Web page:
Defunding NPR– Public Radio Should not be Pay to Play?

When I heard all the uproar about the House resolution to defund National Public Radio (NPR) I thought what is the fuss about? I contribute to a lot of public institutions? Public schools, public libraries, public hospitals and yes even public radio, things we pay for in some small way, even if we never have the occasion to utilize them. Is this debate really about the federal government’s less than 2 percent contribution to NPR’s annual budget? 
I don’t think so. This is about the right to fund your own voice. Advocates of NPR’s defunding are arguing that if you want the right to say what you want then you shouldn’t’ use public funds to do it.  This “pay to play” theory is elitist and divisive. Whether I have a child who is a student in a public school or not, I support funding education that teaches our future scientists and senators; whether I have to go to a public library to use a computer or read a book, I am grateful that it is a staple in neighborhoods that value that resource; and whether I ever have to be rushed to a public hospital, I financially support them saving the lives of those who do not have a choice. This is absolutely not about what our federal government pays for—in fact, I am pretty sure I don’t want to know all the things that government pays for no doubt it includes subversive intelligence fact finding missions that are better kept secret.
This is yet another GOP rock thrown into the playground of political distraction. I am sure when NPR hired Juan Williams in 2000 they had a hint of his political leanings and they weren’t “too” liberal to hire him. Maybe they understood the diversity of their listeners and wanted to offer a conservative perspective. And yes, maybe they understood the financial benefit of expanding their listening audience. Whatever the case, defunding NPR has made it to the Senate because of comments by a former employee on hidden camera and because of the mangled firing of Juan Williams. The harsh reality is that politics has made its way to my car radio. I know that there are also public television stations but since Juan Williams was fired from NPR radio and that seemed to be the impetus for the latest attacks, I have chosen to focus on public radio.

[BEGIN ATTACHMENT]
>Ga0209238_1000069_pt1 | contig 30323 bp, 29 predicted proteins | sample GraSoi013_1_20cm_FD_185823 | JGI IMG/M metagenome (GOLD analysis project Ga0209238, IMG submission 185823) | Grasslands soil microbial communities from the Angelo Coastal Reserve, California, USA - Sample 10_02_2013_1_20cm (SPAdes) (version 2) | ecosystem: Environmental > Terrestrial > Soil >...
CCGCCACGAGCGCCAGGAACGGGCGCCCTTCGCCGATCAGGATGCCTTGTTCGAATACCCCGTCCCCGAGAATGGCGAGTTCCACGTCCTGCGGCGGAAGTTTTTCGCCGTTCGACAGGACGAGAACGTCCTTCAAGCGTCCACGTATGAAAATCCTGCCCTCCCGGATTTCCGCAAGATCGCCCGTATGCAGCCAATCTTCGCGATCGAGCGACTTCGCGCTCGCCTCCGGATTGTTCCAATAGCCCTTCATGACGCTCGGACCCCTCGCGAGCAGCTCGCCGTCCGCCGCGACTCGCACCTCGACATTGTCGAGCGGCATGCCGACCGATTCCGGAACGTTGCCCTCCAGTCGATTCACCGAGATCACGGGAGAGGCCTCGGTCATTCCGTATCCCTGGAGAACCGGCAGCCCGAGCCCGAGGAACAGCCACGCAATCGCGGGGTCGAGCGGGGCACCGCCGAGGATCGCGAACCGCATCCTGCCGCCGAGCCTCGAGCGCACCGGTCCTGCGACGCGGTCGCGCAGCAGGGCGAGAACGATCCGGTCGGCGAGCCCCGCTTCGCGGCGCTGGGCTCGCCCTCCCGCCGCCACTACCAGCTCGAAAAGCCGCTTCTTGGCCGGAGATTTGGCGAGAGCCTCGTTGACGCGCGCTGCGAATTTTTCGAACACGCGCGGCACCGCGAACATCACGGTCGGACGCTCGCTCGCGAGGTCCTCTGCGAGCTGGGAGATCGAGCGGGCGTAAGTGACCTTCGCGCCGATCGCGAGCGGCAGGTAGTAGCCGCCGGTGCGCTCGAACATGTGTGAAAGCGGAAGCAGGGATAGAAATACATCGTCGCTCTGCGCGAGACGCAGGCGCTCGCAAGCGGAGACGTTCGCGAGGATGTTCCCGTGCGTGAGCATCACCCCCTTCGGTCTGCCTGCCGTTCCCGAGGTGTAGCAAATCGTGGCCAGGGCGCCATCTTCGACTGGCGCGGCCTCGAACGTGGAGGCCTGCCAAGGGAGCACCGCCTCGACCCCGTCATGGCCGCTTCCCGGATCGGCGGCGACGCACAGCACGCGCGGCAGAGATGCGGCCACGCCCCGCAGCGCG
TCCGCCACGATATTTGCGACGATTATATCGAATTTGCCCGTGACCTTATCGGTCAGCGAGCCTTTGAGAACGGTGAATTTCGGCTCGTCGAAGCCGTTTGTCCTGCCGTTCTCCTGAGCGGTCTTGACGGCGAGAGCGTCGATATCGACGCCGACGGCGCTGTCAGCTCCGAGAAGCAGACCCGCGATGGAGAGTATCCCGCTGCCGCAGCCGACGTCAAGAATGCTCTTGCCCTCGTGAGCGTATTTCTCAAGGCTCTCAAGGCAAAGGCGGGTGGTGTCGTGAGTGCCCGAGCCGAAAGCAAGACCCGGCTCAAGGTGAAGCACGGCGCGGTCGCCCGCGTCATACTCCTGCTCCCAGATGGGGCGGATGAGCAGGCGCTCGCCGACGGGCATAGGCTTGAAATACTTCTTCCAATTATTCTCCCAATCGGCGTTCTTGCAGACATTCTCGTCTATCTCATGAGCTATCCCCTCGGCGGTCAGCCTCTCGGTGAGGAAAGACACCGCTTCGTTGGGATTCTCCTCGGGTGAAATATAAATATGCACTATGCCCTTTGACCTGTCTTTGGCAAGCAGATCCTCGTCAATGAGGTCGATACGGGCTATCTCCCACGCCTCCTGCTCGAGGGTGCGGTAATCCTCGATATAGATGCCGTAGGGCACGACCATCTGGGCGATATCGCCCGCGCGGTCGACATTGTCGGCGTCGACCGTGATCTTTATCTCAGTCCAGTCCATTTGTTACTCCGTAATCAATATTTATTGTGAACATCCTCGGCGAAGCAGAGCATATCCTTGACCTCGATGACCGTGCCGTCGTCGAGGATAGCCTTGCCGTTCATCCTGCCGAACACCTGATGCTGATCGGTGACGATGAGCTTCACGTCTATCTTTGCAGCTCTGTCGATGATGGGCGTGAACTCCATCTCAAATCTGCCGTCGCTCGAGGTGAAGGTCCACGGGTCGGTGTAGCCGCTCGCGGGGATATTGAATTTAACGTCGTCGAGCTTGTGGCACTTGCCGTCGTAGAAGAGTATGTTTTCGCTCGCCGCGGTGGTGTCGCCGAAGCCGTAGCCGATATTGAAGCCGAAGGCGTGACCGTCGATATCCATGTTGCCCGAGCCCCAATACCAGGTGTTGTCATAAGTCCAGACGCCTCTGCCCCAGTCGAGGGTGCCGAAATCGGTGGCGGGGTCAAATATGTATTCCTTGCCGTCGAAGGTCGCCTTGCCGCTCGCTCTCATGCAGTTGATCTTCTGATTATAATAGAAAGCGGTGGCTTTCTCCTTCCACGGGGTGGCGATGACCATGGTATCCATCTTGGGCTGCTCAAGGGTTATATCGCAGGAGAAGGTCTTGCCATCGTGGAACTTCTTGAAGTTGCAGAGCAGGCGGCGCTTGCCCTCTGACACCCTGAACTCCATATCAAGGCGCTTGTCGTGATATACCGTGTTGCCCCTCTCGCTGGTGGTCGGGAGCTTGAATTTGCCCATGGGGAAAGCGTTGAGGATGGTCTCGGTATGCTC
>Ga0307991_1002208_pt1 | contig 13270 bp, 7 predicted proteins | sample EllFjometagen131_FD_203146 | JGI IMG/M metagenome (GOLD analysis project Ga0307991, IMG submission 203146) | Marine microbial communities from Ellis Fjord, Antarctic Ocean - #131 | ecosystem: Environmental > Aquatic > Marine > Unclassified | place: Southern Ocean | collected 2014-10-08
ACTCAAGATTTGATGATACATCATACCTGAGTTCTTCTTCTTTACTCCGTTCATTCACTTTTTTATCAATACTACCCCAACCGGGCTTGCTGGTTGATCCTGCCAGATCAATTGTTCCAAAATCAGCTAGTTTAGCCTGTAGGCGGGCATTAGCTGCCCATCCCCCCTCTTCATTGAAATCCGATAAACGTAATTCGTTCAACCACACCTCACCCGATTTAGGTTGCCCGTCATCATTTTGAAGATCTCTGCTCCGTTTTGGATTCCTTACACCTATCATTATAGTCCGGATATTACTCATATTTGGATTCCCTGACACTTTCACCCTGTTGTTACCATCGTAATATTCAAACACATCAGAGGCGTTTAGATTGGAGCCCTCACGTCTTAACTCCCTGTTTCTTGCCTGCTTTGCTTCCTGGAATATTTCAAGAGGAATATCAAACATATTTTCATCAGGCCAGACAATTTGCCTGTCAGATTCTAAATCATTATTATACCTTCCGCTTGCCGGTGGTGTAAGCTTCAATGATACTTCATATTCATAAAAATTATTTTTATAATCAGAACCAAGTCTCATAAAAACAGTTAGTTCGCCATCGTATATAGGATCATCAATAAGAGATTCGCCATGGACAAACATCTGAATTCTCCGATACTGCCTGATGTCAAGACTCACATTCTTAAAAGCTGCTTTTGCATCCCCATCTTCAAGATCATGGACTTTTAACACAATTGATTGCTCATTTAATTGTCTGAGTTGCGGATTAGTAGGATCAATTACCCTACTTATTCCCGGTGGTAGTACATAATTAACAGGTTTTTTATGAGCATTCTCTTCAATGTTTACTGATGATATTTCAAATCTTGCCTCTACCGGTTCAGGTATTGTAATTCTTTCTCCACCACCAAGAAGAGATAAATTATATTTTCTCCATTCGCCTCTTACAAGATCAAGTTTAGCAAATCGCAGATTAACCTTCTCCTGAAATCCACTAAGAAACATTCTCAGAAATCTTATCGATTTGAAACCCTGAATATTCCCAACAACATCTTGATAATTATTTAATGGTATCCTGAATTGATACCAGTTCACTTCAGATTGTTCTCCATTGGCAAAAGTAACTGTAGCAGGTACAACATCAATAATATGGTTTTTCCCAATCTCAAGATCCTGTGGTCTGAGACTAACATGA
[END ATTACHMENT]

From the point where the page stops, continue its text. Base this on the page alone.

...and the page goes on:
For me, there is something about the word “public” that invites inclusion and endorses tolerance. Public radio has offered listeners a chance to hear the voices of those who might otherwise not have been heard. Local stations from Santa Monica to Newark are valuable community information resources. While I can always see a popular mainstream blockbuster movie, I have a certain affinity for independent films that give voice to the vision of those on the outside. I guess that is what public radio is to me. It is the voice and conscience of so many on the outside.  
While it is widely believed that the NPR defunding bill will not make it through the Senate, considering Senate Democrats and White House objections to it, the static noise has called into question the journalistic integrity and role of public radio in this current political environment. We remember how conservative radio mobilized their listeners in 2007 in preparation for the 2008 vote. While the election didn’t garner them their desired results, the tool was effective.  So why the attacks on NPR now? Maybe it is the 33 million weekly listeners in the year before an election.
Beverly Isom
Blogging While Blue


  1. Burroughston Broch says:
  2. The Southern Democrat says:
  3. Blogging While Blue says:
  4. Burroughston Broch says:
  5. Blogging While Blue says:
  6. Burroughston Broch says: